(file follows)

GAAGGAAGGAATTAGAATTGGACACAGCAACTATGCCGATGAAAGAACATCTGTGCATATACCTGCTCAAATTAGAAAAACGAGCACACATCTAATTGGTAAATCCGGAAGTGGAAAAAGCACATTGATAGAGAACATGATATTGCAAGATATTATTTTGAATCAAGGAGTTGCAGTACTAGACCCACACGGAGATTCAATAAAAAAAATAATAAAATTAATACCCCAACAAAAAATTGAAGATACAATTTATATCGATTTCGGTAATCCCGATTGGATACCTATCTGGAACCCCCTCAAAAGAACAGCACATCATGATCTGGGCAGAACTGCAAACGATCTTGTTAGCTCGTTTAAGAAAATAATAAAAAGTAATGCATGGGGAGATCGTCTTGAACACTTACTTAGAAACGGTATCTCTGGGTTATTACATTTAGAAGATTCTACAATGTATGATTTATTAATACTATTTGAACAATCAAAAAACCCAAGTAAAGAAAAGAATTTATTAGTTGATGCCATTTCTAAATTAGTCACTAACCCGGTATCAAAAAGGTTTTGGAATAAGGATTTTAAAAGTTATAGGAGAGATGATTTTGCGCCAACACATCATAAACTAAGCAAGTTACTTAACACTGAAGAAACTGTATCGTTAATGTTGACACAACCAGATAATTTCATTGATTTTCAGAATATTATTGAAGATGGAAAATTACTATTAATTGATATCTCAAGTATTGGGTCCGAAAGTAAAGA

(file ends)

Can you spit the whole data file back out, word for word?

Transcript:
GAAGGAAGGAATTAGAATTGGACACAGCAACTATGCCGATGAAAGAACATCTGTGCATATACCTGCTCAAATTAGAAAAACGAGCACACATCTAATTGGTAAATCCGGAAGTGGAAAAAGCACATTGATAGAGAACATGATATTGCAAGATATTATTTTGAATCAAGGAGTTGCAGTACTAGACCCACACGGAGATTCAATAAAAAAAATAATAAAATTAATACCCCAACAAAAAATTGAAGATACAATTTATATCGATTTCGGTAATCCCGATTGGATACCTATCTGGAACCCCCTCAAAAGAACAGCACATCATGATCTGGGCAGAACTGCAAACGATCTTGTTAGCTCGTTTAAGAAAATAATAAAAAGTAATGCATGGGGAGATCGTCTTGAACACTTACTTAGAAACGGTATCTCTGGGTTATTACATTTAGAAGATTCTACAATGTATGATTTATTAATACTATTTGAACAATCAAAAAACCCAAGTAAAGAAAAGAATTTATTAGTTGATGCCATTTCTAAATTAGTCACTAACCCGGTATCAAAAAGGTTTTGGAATAAGGATTTTAAAAGTTATAGGAGAGATGATTTTGCGCCAACACATCATAAACTAAGCAAGTTACTTAACACTGAAGAAACTGTATCGTTAATGTTGACACAACCAGATAATTTCATTGATTTTCAGAATATTATTGAAGATGGAAAATTACTATTAATTGATATCTCAAGTATTGGGTCCGAAAGTAAAGA